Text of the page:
Lost Detroit is a heartbreaking account of the loss of architectural beauty that infects this nation

Author Dan Austin and photographer Sean Doerr capture Detroit’s abandoned architectural gems in Lost Detroit: Stories Behind the Motor City’s Majestic Ruins. Detroit was once a thriving metropolis, driven by the booming auto industry. As a result, it was rich in culture, architecture, and the arts. However, with Americans no longer buying American made cars, Detroit’s automotive industry has been on death’s doorstep and, as a result, the city and its once beautiful structures have fallen into ruin and decay.

Reading this book just makes me sick. Our society has no appreciation for architectural beauty. We build ugly, throw-away structures today that aren’t expected to last more than a few decades and can be torn down without any sense of loss, but even just a century ago, Americans built with pride and a sense of design and architectural achievement. Schools were built to be as beautiful as the young minds they educated. Theaters were decked out with marble columns, domed ceilings with gorgeous frescos, and chandeliers that sparkled like diamonds. They were as much a work of art as the movies that flickered across their screens. But with our lack of appreciation for beauty and history and with an economy that continually struggles, these buildings are being abandoned, left to rot until they are finally demolished.

I think what I am most shocked by is that even putting a building on the National Register of Historic Places cannot save it. I guess where there is no money, there is no hope, and a plaque noting a structure’s historical significance holds no weight with vandals and thieves set on destroying beauty and taking what is not theirs for their own gain. I will never understand the vandal mentality of pointless waste and intentional destruction.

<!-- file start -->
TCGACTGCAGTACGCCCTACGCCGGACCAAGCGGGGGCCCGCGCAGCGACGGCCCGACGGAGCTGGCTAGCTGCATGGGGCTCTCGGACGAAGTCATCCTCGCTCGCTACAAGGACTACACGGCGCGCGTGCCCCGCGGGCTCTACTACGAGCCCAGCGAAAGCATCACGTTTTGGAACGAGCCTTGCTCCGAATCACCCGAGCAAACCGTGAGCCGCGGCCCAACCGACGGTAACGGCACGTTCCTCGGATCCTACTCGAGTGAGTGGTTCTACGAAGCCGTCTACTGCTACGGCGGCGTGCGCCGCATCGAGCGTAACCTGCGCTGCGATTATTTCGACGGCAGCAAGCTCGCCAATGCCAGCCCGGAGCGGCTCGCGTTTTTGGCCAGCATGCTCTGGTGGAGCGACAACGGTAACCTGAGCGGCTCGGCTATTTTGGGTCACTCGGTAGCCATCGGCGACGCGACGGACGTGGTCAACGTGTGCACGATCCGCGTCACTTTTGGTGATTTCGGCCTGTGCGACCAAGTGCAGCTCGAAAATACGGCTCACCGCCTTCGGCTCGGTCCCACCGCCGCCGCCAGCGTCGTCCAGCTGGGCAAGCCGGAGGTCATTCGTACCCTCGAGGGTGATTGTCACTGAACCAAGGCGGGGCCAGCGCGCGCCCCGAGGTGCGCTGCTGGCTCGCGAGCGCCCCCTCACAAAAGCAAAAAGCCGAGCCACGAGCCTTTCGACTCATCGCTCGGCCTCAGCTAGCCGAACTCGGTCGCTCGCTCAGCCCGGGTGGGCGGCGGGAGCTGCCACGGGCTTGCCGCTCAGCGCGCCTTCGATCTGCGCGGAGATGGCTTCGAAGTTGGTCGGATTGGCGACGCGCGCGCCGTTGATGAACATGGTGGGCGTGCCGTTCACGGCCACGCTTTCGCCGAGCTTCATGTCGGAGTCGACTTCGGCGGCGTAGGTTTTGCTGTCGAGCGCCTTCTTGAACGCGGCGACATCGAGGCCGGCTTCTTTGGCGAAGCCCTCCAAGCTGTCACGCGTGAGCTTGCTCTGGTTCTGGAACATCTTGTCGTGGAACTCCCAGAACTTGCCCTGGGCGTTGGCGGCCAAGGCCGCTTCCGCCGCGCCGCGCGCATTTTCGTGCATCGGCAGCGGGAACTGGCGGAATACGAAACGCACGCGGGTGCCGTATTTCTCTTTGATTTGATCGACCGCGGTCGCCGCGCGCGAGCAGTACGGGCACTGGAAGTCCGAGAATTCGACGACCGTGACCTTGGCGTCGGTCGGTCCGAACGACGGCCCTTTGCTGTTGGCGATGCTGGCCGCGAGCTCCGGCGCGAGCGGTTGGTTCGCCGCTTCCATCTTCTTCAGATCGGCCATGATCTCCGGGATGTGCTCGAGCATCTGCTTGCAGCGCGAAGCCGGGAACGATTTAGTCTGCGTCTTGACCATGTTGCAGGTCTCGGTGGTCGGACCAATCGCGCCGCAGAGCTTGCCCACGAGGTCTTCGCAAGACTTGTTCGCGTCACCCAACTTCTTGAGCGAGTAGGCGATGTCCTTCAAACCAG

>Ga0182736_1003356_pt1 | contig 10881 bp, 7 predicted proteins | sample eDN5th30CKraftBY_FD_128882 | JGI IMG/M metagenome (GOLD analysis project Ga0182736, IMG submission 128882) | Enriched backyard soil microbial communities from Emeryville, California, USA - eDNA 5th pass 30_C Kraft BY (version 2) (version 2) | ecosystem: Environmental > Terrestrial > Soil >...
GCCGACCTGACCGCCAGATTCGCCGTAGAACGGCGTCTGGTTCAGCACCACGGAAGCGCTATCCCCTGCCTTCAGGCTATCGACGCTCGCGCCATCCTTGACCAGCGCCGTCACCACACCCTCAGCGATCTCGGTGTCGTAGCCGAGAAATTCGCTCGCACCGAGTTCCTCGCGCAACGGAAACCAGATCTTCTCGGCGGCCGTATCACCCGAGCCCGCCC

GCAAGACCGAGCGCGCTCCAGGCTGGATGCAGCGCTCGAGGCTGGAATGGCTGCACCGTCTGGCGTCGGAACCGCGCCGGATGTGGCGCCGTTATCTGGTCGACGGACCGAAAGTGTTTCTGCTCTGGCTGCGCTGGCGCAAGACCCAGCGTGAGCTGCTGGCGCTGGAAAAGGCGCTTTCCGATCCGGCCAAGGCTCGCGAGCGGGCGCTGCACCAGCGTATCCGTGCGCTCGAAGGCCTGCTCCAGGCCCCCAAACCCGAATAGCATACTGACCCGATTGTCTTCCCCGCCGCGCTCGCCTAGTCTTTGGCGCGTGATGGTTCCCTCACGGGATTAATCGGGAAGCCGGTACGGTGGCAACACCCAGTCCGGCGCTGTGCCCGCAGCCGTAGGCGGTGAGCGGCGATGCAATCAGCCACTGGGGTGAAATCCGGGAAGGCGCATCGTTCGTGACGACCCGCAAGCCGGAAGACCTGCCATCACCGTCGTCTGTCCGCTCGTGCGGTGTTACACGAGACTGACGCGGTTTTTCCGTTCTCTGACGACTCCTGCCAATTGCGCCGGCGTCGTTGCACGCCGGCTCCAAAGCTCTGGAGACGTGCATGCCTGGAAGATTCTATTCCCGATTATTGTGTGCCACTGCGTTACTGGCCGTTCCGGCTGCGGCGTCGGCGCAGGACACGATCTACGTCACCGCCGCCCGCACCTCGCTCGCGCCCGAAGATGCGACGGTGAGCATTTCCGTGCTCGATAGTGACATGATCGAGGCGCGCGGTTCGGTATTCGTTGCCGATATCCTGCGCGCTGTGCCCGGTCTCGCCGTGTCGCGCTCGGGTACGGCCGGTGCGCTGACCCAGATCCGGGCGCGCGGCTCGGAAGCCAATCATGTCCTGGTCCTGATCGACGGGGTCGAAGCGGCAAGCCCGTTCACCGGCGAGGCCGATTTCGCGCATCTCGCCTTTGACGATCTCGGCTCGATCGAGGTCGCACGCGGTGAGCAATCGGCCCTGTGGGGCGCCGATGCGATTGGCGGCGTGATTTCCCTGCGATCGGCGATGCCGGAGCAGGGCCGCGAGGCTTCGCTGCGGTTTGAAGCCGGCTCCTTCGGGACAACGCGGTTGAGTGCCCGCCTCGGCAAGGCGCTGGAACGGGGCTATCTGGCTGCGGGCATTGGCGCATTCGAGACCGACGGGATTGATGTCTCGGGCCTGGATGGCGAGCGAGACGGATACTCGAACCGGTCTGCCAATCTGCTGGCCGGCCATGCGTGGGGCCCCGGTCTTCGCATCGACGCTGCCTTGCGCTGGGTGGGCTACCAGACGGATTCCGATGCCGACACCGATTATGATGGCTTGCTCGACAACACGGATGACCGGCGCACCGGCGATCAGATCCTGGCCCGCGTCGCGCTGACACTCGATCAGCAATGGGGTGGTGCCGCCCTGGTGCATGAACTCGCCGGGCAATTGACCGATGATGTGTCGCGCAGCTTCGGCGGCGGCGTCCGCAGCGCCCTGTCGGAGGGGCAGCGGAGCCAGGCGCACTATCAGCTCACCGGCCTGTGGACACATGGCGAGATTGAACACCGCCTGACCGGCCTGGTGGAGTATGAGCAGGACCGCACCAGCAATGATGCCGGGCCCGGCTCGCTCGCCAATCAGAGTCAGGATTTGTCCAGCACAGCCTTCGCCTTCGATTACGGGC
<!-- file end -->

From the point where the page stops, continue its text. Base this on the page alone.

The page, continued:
Since this book was published in 2010, the Eastown Theater, with its gorgeous plasterwork and paint scheme, has been torn down. At the time of its demise, its stunning domed, fresco-adorned ceiling still looked as new as the day it was painted. The detail, design, and artistic integrity that went into the creation of The Eastown will never be recreated or replicated. We have lost something that we will never have again. Tearing down structures like this one is the same as pouring bleach on the Mona Lisa or spray painting The Sistine Chapel. The demolition of this theater is so much more than the loss of a building. It’s evidence of total disregard for our history, our creativity, and our community.

“If Detroit loses the Metropolitan Building, we will lose not only a very unique building, but we are saying we don’t care about Detroit’s heritage and we don’t care about America’s heritage.” – Architect Lucas McGrail.

Sadly, McGrail’s quote could be about any abandoned historic building in any American city.

If you take one thing away from reading this book, I guess it would be this: Look around you. Take in the old, forgotten structures of a once grand past. Look at Corinthian columns, wrought iron fencing, stained glass windows, crystal chandeliers, art deco flooring, marble stairways, ceilings with rosettes and frescos, and ornate plasterwork. Look at them, study them, commit them to memory because once they are gone, and most of them will be in the not-so-distant future, we will never see their like again. In a disposable world, the architectural beauty of the past is unappreciated and will not be replicated in future construction.

A follow-up to the review…

And now that I’ve had some time to cool my anger over the loss and neglect of these places, I realize that I never really said what a fantastic job Austin and Doerr do in preserving the memories and beauty of these structures. Austin gives a wonderful history of each location and informs readers of what may lie in store for those that still survive. Doerr’s beautiful photographs capture the surviving details amid the decay. In a collapsing ruin, he showcases the artistry, talent, and love that went into building them and that still manage to shine despite years of neglect. If you enjoy the images from the book, you can see more of his fantastic work here: http://snweb.org/category/portfolios/

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A Pictorial History of Historic Hampton House and Grounds

Hampton House in the late 1800s.

Hampton House in the late 1800s.